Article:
Youtube/NYU Langone Health
According to Hardison’s buddy and first responder Jimmy Neal, “For somebody who does what we do for a job, I’ve never seen anybody burned that bad and was still alive.” The father’s entire face and head were covered with third-degree burns. His head, neck, and upper chest also received face burns.
The fire destroyed his ears, lips, most of his nose, and even most of the tissue in his eyelids. “I probably didn’t see myself until November. In September, I was hurt,” Hardison told Fox News.
“They only made a tiny pinhole in one of my eyelids since they used skin graft to conceal everything. I asked, “Is this it?” after looking in the mirror. He recalls thinking, “I can’t do this. Hardison was anticipating a new life. He had 71 surgeries and some additional procedures, yet he could still not make natural facial expressions.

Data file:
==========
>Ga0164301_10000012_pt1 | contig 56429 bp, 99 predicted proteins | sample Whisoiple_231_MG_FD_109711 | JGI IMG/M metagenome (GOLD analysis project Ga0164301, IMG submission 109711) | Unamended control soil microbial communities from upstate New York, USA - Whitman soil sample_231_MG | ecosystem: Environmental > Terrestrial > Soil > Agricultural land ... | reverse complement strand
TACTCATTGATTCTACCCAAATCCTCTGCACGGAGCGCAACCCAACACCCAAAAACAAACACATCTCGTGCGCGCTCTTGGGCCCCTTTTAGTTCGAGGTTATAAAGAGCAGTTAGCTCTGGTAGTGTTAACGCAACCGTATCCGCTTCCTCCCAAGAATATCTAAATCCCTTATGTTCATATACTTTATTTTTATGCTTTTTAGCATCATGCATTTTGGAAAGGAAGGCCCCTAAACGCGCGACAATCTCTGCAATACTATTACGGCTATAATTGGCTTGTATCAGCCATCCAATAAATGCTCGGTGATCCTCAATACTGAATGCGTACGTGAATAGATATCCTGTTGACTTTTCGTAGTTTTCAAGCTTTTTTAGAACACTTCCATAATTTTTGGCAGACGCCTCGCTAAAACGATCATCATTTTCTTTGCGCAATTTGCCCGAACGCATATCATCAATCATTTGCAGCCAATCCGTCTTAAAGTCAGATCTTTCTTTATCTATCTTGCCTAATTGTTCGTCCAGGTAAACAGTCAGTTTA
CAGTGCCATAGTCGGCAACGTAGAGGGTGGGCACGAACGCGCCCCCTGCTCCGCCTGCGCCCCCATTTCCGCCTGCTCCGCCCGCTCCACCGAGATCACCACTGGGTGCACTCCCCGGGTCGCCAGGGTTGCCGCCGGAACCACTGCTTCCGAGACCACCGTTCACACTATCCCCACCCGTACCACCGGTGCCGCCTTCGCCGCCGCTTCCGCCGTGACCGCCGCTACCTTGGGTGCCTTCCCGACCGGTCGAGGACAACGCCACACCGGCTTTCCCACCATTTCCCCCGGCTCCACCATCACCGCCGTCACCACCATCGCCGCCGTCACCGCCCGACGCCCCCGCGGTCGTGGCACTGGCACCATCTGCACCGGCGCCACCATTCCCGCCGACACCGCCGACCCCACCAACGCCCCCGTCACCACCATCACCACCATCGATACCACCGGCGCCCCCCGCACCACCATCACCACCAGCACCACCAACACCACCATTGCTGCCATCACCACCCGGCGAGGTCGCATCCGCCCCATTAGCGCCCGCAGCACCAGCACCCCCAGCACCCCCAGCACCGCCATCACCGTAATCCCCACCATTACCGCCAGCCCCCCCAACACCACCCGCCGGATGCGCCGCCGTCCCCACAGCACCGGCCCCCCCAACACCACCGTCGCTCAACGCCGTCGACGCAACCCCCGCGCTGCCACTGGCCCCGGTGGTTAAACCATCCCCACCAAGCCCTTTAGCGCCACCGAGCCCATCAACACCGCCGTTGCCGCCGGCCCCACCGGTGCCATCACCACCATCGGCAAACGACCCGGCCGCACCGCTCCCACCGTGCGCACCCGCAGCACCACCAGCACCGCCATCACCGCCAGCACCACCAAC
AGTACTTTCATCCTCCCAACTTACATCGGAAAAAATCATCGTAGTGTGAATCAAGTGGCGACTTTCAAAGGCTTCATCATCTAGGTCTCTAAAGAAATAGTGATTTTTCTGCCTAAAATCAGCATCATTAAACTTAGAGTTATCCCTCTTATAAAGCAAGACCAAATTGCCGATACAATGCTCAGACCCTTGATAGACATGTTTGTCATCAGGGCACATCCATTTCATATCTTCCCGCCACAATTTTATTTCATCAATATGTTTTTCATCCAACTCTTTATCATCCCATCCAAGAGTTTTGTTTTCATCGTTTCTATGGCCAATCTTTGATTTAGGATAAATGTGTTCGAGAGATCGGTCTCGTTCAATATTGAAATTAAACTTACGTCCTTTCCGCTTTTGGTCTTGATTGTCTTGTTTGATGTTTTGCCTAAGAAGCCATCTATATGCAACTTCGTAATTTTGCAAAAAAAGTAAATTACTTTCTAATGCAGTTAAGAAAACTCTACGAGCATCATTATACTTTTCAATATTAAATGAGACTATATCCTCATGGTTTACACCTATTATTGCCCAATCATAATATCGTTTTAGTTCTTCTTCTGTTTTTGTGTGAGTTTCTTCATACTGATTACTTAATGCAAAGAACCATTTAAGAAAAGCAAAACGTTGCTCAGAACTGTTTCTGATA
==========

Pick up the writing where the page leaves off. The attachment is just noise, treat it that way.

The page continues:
Patrick could not blink, close his eyes, eat, or laugh without experiencing discomfort. Eventually, surgeons could stitch together skin flaps to shield his vision. He was still at risk of gradually losing his vision.
As time passed, Patrick struggled to accept his appearance. Even just being with his kids or himself turned into a nightmare. He was being pointed at, and the kids were terrified.
In addition to custom-made prosthetics that served as his ears, Patrick always sported a baseball cap, sunglasses, and other accessories. “I had children. It was simply a difficult moment. I was injured for a week and never had a day off.
Youtube/NYU Langone Health